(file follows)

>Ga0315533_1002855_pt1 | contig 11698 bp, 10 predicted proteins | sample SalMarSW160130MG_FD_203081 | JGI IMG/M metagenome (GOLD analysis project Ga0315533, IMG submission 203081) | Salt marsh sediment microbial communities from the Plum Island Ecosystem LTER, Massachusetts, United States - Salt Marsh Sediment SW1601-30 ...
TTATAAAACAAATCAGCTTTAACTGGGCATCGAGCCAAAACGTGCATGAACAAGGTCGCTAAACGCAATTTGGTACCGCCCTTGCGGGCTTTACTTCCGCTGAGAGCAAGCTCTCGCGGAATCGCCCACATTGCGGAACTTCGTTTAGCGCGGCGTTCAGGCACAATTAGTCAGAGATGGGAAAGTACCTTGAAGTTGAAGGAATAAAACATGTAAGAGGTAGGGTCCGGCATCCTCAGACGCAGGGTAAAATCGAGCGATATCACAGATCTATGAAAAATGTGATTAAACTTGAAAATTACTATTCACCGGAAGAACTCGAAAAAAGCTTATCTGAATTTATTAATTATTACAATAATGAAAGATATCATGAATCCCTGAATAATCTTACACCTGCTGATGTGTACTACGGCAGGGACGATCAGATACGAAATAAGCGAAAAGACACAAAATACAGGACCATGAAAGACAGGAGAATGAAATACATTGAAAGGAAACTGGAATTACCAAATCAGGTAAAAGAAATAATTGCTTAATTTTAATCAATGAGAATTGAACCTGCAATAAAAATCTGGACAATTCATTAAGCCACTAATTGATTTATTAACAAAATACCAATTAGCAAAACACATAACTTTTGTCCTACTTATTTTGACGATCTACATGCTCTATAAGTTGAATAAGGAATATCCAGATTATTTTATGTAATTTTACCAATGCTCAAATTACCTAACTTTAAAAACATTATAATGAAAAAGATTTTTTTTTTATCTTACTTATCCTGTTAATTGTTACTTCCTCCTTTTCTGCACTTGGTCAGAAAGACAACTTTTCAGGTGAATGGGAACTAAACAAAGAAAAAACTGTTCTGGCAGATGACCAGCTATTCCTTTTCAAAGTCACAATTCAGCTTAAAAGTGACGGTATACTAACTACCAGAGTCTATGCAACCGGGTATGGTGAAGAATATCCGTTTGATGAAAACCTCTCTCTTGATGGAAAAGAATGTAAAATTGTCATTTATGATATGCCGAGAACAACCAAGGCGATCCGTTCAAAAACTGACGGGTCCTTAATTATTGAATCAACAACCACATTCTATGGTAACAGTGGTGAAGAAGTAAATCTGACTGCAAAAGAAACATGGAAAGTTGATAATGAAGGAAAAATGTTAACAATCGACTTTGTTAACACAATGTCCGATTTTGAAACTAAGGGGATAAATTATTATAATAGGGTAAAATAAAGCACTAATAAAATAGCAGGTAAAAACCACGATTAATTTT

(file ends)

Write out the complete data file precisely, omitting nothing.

>Ga0315533_1002855_pt1 | contig 11698 bp, 10 predicted proteins | sample SalMarSW160130MG_FD_203081 | JGI IMG/M metagenome (GOLD analysis project Ga0315533, IMG submission 203081) | Salt marsh sediment microbial communities from the Plum Island Ecosystem LTER, Massachusetts, United States - Salt Marsh Sediment SW1601-30 ...
TTATAAAACAAATCAGCTTTAACTGGGCATCGAGCCAAAACGTGCATGAACAAGGTCGCTAAACGCAATTTGGTACCGCCCTTGCGGGCTTTACTTCCGCTGAGAGCAAGCTCTCGCGGAATCGCCCACATTGCGGAACTTCGTTTAGCGCGGCGTTCAGGCACAATTAGTCAGAGATGGGAAAGTACCTTGAAGTTGAAGGAATAAAACATGTAAGAGGTAGGGTCCGGCATCCTCAGACGCAGGGTAAAATCGAGCGATATCACAGATCTATGAAAAATGTGATTAAACTTGAAAATTACTATTCACCGGAAGAACTCGAAAAAAGCTTATCTGAATTTATTAATTATTACAATAATGAAAGATATCATGAATCCCTGAATAATCTTACACCTGCTGATGTGTACTACGGCAGGGACGATCAGATACGAAATAAGCGAAAAGACACAAAATACAGGACCATGAAAGACAGGAGAATGAAATACATTGAAAGGAAACTGGAATTACCAAATCAGGTAAAAGAAATAATTGCTTAATTTTAATCAATGAGAATTGAACCTGCAATAAAAATCTGGACAATTCATTAAGCCACTAATTGATTTATTAACAAAATACCAATTAGCAAAACACATAACTTTTGTCCTACTTATTTTGACGATCTACATGCTCTATAAGTTGAATAAGGAATATCCAGATTATTTTATGTAATTTTACCAATGCTCAAATTACCTAACTTTAAAAACATTATAATGAAAAAGATTTTTTTTTTATCTTACTTATCCTGTTAATTGTTACTTCCTCCTTTTCTGCACTTGGTCAGAAAGACAACTTTTCAGGTGAATGGGAACTAAACAAAGAAAAAACTGTTCTGGCAGATGACCAGCTATTCCTTTTCAAAGTCACAATTCAGCTTAAAAGTGACGGTATACTAACTACCAGAGTCTATGCAACCGGGTATGGTGAAGAATATCCGTTTGATGAAAACCTCTCTCTTGATGGAAAAGAATGTAAAATTGTCATTTATGATATGCCGAGAACAACCAAGGCGATCCGTTCAAAAACTGACGGGTCCTTAATTATTGAATCAACAACCACATTCTATGGTAACAGTGGTGAAGAAGTAAATCTGACTGCAAAAGAAACATGGAAAGTTGATAATGAAGGAAAAATGTTAACAATCGACTTTGTTAACACAATGTCCGATTTTGAAACTAAGGGGATAAATTATTATAATAGGGTAAAATAAAGCACTAATAAAATAGCAGGTAAAAACCACGATTAATTTT